From the original name for that land that sunk, they only saved part: "Hella" or "Halja" (like San Franciso >> Frisco), and used it as a name for the North Sea, the sea that flooded their original homeland, their 'land near ice', maalähelläjään (Doggerland, as I have said many times in this thread, was nothing short of paradise 2000 years after the end of the ice age - think Gulf Stream and being low land - as compared with the surrounding countries that were still much covered in ice and barren tundra.)

Very much later the name of their ancient homeland still survived as the name for a sea goddess, "Nehalennia". And also for a very long time - well, part of the name - as the name for the sea that now covered their ancient homeland, the North Sea, or in old Frisian, Hel/Helja/Halja.

Today I watched again the BBC "Stone Age Atlantis" documentary about Doggerland.

Near the end of this doc a scientist tells us many neolithic stone axes were found on the socalled "Brown Banks", smack in the middle between southern Holland and England, and west of where all these much younger Nehalennia votice altars were found. The suggestion was that even long after Doggerland disappeared, people still remembered it, and offered to the sea what was then very precious to them: smoothly carved stone axes.

==-=-===-=-===

It has been recognized for a long time that Northern Norway was populated before the inland Scandinavia glacier melted. The inhabitants came from the West: England, the plains situated at the location of the present North Sea, and Germany. The archaeological findings of these areas have been classified as belonging to the Maglemose culture which now is considered to be largely similar to the Narva culture located to the East of the Baltic Sea. Thus it must have been the same population and probably also the same language. The immigrants were attracted to the Northern shores by abundant game for hunting and a chance of sea fishing. The White Sea cliff drawings of the later comb ceramic era show whalery in which large sea vessels (resembling the umiak leather boats of the Eskimos) were used, already aided by such developed tools as the harpoon and and an attached buoy which prevented the prey from diving. It is also known that the Basques practised whaling using small boats as late as the historic period.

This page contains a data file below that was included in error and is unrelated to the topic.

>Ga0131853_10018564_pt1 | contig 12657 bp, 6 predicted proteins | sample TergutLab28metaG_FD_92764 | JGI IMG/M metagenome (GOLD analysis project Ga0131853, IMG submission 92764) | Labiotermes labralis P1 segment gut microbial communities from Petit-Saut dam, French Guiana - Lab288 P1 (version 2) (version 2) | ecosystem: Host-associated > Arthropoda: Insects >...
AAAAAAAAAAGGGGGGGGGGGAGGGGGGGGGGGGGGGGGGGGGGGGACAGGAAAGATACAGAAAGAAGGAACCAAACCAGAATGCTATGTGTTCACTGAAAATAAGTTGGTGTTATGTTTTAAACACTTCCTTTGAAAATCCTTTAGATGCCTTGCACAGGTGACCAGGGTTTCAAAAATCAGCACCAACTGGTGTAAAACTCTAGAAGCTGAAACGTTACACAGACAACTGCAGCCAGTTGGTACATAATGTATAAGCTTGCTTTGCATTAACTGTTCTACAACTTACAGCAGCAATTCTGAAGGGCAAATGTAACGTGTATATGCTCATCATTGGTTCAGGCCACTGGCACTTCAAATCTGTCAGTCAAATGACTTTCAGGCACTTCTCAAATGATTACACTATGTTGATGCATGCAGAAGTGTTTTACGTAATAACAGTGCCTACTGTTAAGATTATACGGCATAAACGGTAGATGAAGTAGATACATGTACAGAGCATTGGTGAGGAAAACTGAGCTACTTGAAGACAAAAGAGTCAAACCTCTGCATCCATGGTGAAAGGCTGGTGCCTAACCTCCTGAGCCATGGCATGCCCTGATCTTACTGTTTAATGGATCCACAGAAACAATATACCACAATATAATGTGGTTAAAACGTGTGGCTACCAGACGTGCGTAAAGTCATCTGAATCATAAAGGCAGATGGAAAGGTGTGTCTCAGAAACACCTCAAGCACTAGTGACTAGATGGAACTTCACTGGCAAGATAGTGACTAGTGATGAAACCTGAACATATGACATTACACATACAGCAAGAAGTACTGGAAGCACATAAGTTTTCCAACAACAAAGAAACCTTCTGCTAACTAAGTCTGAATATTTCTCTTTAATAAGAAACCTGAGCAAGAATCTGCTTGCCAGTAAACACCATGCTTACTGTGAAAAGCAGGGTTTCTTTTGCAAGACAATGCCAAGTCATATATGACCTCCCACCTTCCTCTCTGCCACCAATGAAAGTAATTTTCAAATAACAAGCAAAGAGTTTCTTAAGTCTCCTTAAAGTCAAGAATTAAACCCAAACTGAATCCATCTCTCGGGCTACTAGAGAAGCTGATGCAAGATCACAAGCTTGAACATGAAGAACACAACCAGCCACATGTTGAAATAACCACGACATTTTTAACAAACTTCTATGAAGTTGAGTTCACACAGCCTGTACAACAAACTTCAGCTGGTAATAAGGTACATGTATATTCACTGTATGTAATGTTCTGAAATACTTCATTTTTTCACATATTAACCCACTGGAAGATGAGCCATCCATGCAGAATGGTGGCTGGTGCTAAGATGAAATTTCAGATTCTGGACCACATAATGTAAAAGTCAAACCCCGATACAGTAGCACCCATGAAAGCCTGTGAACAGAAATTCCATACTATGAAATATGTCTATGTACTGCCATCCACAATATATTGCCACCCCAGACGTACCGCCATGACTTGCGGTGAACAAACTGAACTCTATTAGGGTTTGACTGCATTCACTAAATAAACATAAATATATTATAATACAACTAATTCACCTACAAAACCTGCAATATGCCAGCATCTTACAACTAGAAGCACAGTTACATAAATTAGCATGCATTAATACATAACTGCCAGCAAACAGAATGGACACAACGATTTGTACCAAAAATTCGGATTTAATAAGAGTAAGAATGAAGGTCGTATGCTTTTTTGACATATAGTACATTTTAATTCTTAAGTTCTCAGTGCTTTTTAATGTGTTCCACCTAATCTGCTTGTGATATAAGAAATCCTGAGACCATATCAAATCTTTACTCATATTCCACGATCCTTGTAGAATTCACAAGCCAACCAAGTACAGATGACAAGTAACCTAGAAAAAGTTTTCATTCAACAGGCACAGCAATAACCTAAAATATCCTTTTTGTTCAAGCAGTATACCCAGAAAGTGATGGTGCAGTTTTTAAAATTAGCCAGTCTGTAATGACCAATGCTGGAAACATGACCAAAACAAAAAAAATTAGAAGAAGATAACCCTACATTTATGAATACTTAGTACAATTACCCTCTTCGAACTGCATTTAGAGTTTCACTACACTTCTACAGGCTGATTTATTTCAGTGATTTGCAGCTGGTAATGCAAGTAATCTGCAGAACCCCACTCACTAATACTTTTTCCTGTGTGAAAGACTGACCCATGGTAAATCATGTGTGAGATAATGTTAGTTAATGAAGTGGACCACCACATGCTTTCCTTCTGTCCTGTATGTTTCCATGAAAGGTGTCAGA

The Finno-Ugrians who had conquered the North from the West had been separated from the Eastern inhabitation by the glacier and also by several centuries; consequently they were also genetically separated from the rest of the Finnish linguistic groups. Some indigenous genetic complexes were enriched while some more recent genetic effects received by their Southern tribal relatives were lacking. A reason like this may lie behind the genetic difference met with the Lapps.

kartta2.gif

http://victorian.fortunecity.com/christy/32/ak1e.html

http://pakana.150m.com/EKART1.HTM#10000

.

Today I found something on some 'Pagan' site:

The cults of Hel/Hella/Hola/Nehalennia far predate the standard Northern pantheon and the Aesir and Vanir gods,evidence exists which traces their existance as far back as the last Ice Age.The figure now known as Hel is a very much a creation of those Pantheons,but was originally a concept of the Primordial Goddess..,the Great Mother,the Earth mother.These staves relate to that concept..the Creater/Destroyer Goddess,to whom belongs life,death and rebirth.

http://www.freewebs.com/thebriarrose/theimmortalsyewwands.htm

I thought "WOW!", but where did the owner of this website get his idea from??

--

I once asked a Dutch linguist (on his webiste, in his thread about Nehalennia) what he thought about my - farfetched - etymology of the name "Nehalennia".. Well, for those who can't read Dutch, he agreed it was farfetched but very 'creative' (Lol, a polite way of saying it is crazy) : http://taaldacht.nl/2010/06/08/nehalennia/

His main argument against my idea was that modern Finnish (remember, I asked a Finnish woman how she would translate "Land near ice" in her language) would in no way resemble the Proto Finno-Ugric of the Doggerlanders of 6145 BC, IF that was the language they did speak to begin with.